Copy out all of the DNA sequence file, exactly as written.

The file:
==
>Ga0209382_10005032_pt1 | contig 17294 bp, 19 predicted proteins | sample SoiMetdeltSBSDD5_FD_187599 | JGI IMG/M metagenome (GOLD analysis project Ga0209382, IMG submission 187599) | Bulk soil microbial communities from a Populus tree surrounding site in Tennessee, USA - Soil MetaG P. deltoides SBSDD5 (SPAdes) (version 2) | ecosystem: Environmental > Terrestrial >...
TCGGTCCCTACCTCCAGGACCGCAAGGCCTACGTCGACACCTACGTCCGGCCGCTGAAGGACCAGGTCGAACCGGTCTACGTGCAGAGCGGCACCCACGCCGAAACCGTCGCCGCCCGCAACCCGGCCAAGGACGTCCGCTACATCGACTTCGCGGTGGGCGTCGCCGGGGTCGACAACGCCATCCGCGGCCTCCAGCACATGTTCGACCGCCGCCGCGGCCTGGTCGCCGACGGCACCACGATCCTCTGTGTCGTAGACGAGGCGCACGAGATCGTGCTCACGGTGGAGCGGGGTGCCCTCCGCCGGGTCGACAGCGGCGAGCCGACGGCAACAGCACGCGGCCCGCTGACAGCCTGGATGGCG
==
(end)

>Ga0209382_10005032_pt1 | contig 17294 bp, 19 predicted proteins | sample SoiMetdeltSBSDD5_FD_187599 | JGI IMG/M metagenome (GOLD analysis project Ga0209382, IMG submission 187599) | Bulk soil microbial communities from a Populus tree surrounding site in Tennessee, USA - Soil MetaG P. deltoides SBSDD5 (SPAdes) (version 2) | ecosystem: Environmental > Terrestrial >...
TCGGTCCCTACCTCCAGGACCGCAAGGCCTACGTCGACACCTACGTCCGGCCGCTGAAGGACCAGGTCGAACCGGTCTACGTGCAGAGCGGCACCCACGCCGAAACCGTCGCCGCCCGCAACCCGGCCAAGGACGTCCGCTACATCGACTTCGCGGTGGGCGTCGCCGGGGTCGACAACGCCATCCGCGGCCTCCAGCACATGTTCGACCGCCGCCGCGGCCTGGTCGCCGACGGCACCACGATCCTCTGTGTCGTAGACGAGGCGCACGAGATCGTGCTCACGGTGGAGCGGGGTGCCCTCCGCCGGGTCGACAGCGGCGAGCCGACGGCAACAGCACGCGGCCCGCTGACAGCCTGGATGGCG